The story got worse. They hadn't made a backup in about five months. (By the way, this article should give you plenty of reasons for making regular backups ( Section 38.3 ).) By the time I had restored the files I had deleted (a several-hour process in itself; this was on an ancient version of Unix with a horrible backup utility) and checked (by hand) all the files against our printed copy of the business plan, I had resolved to be very careful with my rm commands.

[Some shells have safeguards that work against Mike's first disastrous example -- but not the second one. Automatic safeguards like these can become a crutch, though . . . when you use another shell temporarily and don't have them, or when you type an expression like Mike's very destructive second example. I agree with his simple advice: check your rm commands carefully! -- JP ]

-- ML

[Apr 22, 2018] How to prevent a mistaken rm -rf for specific folders?

Notable quotes:
"... There's nothing more on a traditional Linux, but you can set Apparmor/SELinux/ rules that prevent rm from accessing certain directories. ..."
"... Probably your best bet with it would be to alias rm -ri into something memorable like kill_it_with_fire . This way whenever you feel like removing something, go ahead and kill it with fire. ..."
Jan 20, 2013 |

I think pretty much people here mistakenly 'rm -rf'ed the wrong directory, and hopefully it did not cause a huge damage.. Is there any way to prevent users from doing a similar unix horror story?? Someone mentioned (in the comments section of the previous link) that

... I am pretty sure now every unix course or company using unix sets rm -fr to disable accounts of people trying to run it or stop them from running it ...

Is there any implementation of that in any current Unix or Linux distro? And what is the common practice to prevent that error even from a sysadmin (with root access)?

It seems that there was some protection for the root directory (/) in Solaris (since 2005) and GNU (since 2006). Is there anyway to implement the same protection way to some other folders as well??

To give it more clarity, I was not asking about general advice about rm usage (and I've updated the title to indicate that more), I want something more like the root folder protection: in order to rm -rf / you have to pass a specific parameter: rm -rf --no-preserve-root /.. Is there similar implementations for customized set of directories? Or can I specify files in addition to / to be protected by the preserve-root option?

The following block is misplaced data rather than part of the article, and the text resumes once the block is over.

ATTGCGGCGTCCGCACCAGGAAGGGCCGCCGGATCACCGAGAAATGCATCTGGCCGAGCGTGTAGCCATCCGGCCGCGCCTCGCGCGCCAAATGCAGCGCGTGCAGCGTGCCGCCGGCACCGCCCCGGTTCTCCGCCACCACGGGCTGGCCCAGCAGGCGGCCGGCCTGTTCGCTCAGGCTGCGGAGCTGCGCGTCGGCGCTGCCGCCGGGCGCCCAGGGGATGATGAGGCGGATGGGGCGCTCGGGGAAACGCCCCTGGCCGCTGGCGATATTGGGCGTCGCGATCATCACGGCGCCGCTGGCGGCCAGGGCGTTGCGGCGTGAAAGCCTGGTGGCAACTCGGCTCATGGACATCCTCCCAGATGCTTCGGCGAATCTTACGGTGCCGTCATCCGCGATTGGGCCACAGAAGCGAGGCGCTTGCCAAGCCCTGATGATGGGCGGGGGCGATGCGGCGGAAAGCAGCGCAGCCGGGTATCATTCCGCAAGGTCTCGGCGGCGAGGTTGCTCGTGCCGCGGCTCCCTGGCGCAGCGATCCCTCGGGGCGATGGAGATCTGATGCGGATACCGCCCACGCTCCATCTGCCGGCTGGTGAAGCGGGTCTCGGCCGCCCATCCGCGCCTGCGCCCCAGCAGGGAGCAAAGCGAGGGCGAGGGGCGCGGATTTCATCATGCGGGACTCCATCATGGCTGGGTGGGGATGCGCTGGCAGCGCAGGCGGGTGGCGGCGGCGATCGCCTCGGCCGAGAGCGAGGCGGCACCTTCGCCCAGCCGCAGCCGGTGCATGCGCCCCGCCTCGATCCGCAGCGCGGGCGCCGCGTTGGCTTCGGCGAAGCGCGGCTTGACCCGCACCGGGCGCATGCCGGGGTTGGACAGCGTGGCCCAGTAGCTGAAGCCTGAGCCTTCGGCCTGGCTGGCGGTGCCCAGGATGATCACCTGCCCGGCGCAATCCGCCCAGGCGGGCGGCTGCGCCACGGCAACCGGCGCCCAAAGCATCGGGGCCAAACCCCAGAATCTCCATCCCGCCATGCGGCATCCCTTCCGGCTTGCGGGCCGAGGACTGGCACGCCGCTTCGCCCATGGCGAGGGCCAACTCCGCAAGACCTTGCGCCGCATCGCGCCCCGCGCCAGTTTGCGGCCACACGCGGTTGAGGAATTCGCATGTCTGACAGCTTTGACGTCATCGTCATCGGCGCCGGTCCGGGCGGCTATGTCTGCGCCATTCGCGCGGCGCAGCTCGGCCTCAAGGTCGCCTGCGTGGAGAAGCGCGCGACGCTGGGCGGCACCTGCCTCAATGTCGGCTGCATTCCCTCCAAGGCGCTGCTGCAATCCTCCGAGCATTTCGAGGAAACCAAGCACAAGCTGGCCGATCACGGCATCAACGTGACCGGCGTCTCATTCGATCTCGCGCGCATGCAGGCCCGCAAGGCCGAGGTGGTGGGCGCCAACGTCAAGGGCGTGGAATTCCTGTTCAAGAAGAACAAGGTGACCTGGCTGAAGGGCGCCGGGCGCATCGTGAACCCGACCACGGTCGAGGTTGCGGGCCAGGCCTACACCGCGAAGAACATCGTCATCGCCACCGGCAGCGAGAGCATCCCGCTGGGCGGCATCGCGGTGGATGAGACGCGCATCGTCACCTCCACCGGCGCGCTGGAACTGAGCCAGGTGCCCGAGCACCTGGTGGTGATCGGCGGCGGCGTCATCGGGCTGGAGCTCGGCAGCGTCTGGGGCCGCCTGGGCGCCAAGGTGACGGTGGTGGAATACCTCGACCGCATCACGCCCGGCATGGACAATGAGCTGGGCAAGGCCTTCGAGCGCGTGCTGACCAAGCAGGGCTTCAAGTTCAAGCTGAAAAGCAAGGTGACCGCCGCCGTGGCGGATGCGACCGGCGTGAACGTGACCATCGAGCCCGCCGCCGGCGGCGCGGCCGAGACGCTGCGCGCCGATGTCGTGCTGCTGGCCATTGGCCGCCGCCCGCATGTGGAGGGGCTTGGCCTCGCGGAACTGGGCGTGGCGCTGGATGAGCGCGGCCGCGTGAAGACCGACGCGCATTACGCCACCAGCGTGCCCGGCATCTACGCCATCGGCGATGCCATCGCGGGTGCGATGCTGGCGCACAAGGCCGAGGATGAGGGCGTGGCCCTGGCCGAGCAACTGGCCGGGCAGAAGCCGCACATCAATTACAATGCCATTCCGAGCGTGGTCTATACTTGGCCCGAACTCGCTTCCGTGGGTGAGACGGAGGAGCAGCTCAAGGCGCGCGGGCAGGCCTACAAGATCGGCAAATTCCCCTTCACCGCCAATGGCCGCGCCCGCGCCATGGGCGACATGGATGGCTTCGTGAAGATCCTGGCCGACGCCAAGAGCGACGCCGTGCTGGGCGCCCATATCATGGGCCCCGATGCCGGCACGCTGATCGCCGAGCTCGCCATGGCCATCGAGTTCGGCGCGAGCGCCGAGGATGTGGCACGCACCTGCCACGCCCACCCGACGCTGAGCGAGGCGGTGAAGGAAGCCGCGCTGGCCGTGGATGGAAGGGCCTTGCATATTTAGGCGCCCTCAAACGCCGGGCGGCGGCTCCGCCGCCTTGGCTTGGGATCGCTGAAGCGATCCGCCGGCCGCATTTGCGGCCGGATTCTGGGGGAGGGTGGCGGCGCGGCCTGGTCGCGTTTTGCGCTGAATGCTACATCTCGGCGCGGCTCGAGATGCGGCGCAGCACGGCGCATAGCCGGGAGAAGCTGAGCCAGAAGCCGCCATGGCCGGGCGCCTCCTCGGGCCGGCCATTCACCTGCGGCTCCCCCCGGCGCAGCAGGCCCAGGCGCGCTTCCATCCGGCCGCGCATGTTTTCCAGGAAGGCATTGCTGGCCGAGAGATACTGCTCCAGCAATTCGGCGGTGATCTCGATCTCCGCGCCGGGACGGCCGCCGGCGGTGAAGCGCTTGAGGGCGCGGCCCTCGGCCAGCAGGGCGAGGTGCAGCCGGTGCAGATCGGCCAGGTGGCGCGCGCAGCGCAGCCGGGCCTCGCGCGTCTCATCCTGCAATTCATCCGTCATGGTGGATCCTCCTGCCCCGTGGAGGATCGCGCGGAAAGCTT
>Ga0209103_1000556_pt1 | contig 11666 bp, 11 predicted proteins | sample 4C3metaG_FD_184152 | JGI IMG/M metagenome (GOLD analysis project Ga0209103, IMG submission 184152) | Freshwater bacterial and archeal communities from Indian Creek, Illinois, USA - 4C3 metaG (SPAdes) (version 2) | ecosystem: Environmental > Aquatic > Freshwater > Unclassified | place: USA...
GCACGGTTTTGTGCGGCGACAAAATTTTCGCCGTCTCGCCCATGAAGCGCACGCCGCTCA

amyassin, Jan 20, 2013 at 17:26

I think pretty much people here mistakenly ' rm -rf 'ed the wrong directory, and hopefully it did not cause a huge damage.. Is there any way to prevent users from doing a similar unix horror story ?? Someone mentioned (in the comments section of the previous link ) that

... I am pretty sure now every unix course or company using unix sets rm -fr to disable accounts of people trying to run it or stop them from running it ...

Is there any implementation of that in any current Unix or Linux distro? And what is the common practice to prevent that error even from a sysadmin (with root access)?

It seems that there was some protection for the root directory ( / ) in Solaris (since 2005) and GNU (since 2006). Is there anyway to implement the same protection way to some other folders as well??

To give it more clarity, I was not asking about general advice about rm usage (and I've updated the title to indicate that more), I want something more like the root folder protection: in order to rm -rf / you have to pass a specific parameter: rm -rf --no-preserve-root / .. Is there similar implementations for customized set of directories? Or can I specify files in addition to / to be protected by the preserve-root option?

mattdm, Jan 20, 2013 at 17:33

1) Change management 2) Backups. – mattdm Jan 20 '13 at 17:33

Keith, Jan 20, 2013 at 17:40

probably the only way would be to replace the rm command with one that doesn't have that feature. – Keith Jan 20 '13 at 17:40

sr_, Jan 20, 2013 at 18:28

safe-rm maybe – sr_ Jan 20 '13 at 18:28

Bananguin, Jan 20, 2013 at 21:07

most distros do `alias rm='rm -i' which makes rm ask you if you are sure.

Besides that: know what you are doing. only become root if necessary. for any user with root privileges security of any kind must be implemented in and by the user. hire somebody if you can't do it yourself.over time any countermeasure becomes equivalaent to the alias line above if you cant wrap your own head around the problem. – Bananguin Jan 20 '13 at 21:07

midnightsteel, Jan 22, 2013 at 14:21